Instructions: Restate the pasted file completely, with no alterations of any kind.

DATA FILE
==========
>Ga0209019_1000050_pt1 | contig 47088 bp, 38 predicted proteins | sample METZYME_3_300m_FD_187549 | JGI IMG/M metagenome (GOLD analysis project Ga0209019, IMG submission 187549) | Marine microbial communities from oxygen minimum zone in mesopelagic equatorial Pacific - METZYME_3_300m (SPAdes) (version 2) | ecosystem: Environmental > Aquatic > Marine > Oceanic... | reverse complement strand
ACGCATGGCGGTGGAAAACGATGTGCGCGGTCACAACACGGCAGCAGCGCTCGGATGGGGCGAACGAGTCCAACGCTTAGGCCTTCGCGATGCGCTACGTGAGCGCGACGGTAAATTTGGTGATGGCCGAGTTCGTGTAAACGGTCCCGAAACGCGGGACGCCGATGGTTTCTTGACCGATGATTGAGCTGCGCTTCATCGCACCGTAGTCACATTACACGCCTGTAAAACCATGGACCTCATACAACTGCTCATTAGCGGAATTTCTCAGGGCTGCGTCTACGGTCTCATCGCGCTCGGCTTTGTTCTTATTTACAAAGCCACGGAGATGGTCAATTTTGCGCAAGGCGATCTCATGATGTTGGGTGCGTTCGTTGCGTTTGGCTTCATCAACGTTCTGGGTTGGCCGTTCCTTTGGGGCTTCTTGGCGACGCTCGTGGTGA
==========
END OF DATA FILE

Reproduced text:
>Ga0209019_1000050_pt1 | contig 47088 bp, 38 predicted proteins | sample METZYME_3_300m_FD_187549 | JGI IMG/M metagenome (GOLD analysis project Ga0209019, IMG submission 187549) | Marine microbial communities from oxygen minimum zone in mesopelagic equatorial Pacific - METZYME_3_300m (SPAdes) (version 2) | ecosystem: Environmental > Aquatic > Marine > Oceanic... | reverse complement strand
ACGCATGGCGGTGGAAAACGATGTGCGCGGTCACAACACGGCAGCAGCGCTCGGATGGGGCGAACGAGTCCAACGCTTAGGCCTTCGCGATGCGCTACGTGAGCGCGACGGTAAATTTGGTGATGGCCGAGTTCGTGTAAACGGTCCCGAAACGCGGGACGCCGATGGTTTCTTGACCGATGATTGAGCTGCGCTTCATCGCACCGTAGTCACATTACACGCCTGTAAAACCATGGACCTCATACAACTGCTCATTAGCGGAATTTCTCAGGGCTGCGTCTACGGTCTCATCGCGCTCGGCTTTGTTCTTATTTACAAAGCCACGGAGATGGTCAATTTTGCGCAAGGCGATCTCATGATGTTGGGTGCGTTCGTTGCGTTTGGCTTCATCAACGTTCTGGGTTGGCCGTTCCTTTGGGGCTTCTTGGCGACGCTCGTGGTGA